President Donald Trump has complained that U.S. drug companies are â€śgetting away with murder.â€ť For once the hyperbole is forgivable: It suggests he takes the problem of drug costs seriously and might be willing to do something about it. Unfortunately, his administrationâ€™s efforts up to now suggest the opposite.
The White House has proposed tweaks to government health-care programs. Some of these measures are worth trying -- they could help at the margin -- but tweaks arenâ€™t enough. The underlying problem is drug prices that are indeed murderous: Americans and their insurers often pay many times what people in other developed countries pay for the same medicines. Thatâ€™s what policy needs to confront.
The administration wants insurers participating in Medicareâ€™s prescription-drug program, for instance, to share more directly with beneficiaries the discounts they arrange with drug companies. Out-of-pocket drug costs for some people on Medicare would be capped, and reimbursement for medicines administered by doctors would be trimmed. In Medicaid, a handful of states would be allowed to decline coverage for certain drugs, increasing their leverage in negotiating discounts.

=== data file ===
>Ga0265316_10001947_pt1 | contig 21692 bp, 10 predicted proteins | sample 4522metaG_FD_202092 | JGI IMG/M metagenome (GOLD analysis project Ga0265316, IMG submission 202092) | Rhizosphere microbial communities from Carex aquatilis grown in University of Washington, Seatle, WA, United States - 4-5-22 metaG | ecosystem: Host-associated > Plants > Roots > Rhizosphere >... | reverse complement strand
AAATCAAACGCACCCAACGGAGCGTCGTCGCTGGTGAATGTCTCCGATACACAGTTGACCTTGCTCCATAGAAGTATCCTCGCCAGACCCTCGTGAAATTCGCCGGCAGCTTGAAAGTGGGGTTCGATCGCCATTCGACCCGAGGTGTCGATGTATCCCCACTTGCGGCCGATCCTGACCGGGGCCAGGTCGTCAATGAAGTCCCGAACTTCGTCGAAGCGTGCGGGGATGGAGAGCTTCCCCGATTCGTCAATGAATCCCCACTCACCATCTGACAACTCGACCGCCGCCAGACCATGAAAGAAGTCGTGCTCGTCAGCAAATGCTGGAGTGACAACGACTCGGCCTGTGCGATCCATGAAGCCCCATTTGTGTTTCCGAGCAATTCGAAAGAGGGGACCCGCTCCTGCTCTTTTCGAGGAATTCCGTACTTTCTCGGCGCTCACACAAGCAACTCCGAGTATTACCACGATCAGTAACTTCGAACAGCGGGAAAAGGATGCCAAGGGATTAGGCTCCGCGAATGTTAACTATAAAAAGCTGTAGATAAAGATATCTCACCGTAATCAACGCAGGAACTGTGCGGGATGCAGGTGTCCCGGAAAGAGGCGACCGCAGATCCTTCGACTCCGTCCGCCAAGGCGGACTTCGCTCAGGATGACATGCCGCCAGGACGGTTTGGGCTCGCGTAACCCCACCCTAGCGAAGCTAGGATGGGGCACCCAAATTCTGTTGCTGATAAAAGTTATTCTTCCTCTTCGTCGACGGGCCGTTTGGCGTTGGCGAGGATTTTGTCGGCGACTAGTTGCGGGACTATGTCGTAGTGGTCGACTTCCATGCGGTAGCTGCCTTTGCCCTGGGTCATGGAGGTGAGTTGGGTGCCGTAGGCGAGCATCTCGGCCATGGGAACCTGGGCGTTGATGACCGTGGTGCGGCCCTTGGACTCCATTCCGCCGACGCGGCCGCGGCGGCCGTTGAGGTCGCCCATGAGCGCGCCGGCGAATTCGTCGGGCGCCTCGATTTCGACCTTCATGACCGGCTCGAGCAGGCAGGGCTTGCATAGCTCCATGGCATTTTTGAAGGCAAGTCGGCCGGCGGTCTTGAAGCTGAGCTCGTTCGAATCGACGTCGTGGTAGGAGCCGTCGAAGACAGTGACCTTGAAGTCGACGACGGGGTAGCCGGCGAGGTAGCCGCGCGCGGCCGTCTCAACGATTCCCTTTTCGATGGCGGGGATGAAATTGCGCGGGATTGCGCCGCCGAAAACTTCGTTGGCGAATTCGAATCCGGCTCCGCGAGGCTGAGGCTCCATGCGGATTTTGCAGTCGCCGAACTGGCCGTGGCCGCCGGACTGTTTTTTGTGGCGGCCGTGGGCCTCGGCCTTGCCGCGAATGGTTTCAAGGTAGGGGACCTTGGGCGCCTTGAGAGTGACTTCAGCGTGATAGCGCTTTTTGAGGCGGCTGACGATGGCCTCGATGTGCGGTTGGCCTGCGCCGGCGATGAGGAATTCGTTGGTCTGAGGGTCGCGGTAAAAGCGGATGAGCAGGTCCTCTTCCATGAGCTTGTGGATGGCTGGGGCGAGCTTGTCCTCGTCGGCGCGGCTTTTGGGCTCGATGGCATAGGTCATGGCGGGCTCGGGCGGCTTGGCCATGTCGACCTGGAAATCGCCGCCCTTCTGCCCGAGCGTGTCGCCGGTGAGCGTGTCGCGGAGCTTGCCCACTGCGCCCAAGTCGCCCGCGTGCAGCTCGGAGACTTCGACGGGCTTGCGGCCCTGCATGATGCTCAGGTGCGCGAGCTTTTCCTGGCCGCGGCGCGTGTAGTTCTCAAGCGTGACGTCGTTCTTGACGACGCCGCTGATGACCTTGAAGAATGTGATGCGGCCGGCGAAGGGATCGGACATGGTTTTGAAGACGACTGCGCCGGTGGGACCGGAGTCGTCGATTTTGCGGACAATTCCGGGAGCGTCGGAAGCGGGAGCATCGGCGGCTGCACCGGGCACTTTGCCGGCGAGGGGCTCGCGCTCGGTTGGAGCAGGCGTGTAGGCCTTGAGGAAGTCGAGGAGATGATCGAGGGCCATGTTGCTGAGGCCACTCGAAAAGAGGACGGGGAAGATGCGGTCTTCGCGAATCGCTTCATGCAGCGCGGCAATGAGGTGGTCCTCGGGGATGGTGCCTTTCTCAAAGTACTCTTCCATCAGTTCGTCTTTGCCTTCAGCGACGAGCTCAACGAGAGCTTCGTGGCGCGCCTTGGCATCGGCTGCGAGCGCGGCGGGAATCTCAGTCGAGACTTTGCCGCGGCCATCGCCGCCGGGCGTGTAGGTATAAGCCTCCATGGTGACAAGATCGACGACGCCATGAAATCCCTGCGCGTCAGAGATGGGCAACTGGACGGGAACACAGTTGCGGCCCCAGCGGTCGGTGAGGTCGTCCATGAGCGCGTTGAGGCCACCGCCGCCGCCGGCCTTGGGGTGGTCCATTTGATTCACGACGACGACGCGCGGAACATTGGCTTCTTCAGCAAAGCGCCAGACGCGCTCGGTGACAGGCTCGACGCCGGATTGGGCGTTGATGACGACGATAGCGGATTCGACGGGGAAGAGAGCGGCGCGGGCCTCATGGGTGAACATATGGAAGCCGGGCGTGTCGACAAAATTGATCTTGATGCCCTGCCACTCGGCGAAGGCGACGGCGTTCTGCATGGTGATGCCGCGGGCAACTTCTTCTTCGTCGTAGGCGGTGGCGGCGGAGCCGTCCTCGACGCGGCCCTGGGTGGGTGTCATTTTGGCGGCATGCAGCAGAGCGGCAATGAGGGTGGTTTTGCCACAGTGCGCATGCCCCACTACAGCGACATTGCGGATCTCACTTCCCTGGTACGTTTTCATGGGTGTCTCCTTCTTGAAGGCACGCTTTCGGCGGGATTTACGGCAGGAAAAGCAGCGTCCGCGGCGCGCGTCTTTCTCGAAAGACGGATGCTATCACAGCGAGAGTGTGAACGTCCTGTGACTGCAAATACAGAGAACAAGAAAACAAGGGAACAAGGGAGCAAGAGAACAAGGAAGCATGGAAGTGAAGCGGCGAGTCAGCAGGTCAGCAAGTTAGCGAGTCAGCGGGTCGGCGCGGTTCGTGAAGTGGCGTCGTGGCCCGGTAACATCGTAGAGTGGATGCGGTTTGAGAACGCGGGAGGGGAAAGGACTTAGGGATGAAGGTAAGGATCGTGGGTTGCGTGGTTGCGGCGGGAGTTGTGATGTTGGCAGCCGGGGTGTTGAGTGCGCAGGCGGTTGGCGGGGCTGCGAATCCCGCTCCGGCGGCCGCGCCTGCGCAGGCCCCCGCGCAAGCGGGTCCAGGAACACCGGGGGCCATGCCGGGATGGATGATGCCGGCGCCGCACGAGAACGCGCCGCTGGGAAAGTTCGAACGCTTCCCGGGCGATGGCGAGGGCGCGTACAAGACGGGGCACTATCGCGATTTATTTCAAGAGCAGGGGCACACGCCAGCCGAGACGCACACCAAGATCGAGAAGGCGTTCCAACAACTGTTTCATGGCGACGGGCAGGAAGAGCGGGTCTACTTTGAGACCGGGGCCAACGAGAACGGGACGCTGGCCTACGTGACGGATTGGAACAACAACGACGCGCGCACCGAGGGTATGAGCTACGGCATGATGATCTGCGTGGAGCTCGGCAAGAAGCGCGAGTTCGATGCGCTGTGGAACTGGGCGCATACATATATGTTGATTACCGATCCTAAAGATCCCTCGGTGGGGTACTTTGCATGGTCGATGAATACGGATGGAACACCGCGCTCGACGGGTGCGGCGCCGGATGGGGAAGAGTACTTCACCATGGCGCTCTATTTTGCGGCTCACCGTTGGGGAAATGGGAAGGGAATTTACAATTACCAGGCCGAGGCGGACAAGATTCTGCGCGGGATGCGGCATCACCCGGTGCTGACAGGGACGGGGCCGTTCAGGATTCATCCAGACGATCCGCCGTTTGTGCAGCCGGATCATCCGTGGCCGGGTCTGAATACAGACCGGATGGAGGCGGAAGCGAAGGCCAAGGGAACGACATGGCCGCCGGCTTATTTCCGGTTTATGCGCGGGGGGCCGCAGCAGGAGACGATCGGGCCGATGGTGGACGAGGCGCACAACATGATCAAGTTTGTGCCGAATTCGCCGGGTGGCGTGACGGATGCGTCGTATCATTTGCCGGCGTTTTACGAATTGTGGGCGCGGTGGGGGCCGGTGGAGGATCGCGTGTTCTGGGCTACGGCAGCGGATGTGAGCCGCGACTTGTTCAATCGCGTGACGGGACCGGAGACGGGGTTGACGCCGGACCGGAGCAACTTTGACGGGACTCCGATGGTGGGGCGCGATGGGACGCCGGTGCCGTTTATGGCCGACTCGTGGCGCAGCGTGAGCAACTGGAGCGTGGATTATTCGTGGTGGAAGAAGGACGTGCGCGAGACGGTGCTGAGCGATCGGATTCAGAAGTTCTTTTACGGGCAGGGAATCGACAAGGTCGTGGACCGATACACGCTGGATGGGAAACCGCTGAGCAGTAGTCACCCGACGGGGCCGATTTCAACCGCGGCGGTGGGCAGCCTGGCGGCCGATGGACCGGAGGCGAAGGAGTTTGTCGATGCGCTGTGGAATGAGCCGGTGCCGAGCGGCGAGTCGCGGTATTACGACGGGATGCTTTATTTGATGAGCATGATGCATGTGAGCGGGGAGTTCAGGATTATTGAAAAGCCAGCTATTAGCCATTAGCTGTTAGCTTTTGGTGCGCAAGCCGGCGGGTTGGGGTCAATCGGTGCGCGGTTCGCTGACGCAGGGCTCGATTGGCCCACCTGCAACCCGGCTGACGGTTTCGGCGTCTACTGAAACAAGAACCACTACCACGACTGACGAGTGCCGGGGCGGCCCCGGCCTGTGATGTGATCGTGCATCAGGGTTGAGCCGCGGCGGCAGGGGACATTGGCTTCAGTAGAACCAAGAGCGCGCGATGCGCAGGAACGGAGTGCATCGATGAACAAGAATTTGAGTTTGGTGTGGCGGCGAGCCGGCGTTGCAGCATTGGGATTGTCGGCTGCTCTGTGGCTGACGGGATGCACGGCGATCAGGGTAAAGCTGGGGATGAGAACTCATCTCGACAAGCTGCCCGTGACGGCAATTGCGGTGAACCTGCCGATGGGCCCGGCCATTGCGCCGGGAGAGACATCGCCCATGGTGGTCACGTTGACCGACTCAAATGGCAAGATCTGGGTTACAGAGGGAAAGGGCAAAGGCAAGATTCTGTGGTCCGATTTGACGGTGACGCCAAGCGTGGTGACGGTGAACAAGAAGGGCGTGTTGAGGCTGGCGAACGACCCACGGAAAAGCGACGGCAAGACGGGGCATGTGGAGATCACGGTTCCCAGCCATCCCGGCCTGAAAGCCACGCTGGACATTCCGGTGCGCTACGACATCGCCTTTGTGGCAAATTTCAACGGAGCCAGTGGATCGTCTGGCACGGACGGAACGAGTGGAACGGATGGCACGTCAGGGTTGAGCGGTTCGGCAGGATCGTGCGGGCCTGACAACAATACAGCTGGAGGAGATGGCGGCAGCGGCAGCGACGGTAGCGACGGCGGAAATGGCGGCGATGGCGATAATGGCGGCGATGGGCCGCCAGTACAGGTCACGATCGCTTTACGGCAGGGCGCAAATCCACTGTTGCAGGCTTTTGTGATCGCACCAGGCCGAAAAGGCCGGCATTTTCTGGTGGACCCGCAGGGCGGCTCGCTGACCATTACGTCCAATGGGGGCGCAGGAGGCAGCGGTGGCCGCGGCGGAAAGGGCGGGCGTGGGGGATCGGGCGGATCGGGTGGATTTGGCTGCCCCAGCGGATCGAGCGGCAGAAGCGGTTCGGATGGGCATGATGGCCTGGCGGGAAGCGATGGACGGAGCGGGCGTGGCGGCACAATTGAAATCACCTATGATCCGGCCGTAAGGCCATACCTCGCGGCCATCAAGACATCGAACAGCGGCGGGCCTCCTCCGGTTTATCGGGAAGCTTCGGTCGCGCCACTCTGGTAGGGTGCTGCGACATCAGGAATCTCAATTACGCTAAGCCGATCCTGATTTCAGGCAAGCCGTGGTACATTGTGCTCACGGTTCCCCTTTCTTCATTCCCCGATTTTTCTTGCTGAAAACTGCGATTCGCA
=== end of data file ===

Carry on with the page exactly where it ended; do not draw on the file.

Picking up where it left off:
Such changes could lower drug spending for some Medicare and Medicaid beneficiaries. But they miss the main point by shifting costs within the health-care system rather pressing down on the costs themselves. Unless this changes, the U.S. will continue to be overcharged for its drugs.
The companies often say that high U.S. prices pay for research into new lifesaving products. Leaving aside why U.S. patients should be asked to shoulder that burden for the entire world, the evidence shows that the argument is false: The premium companies collect in the U.S. market is substantially greater than the amount they spend on research and development.
Trump is right to deplore the cost of drugs in the U.S.
- Bloomberg View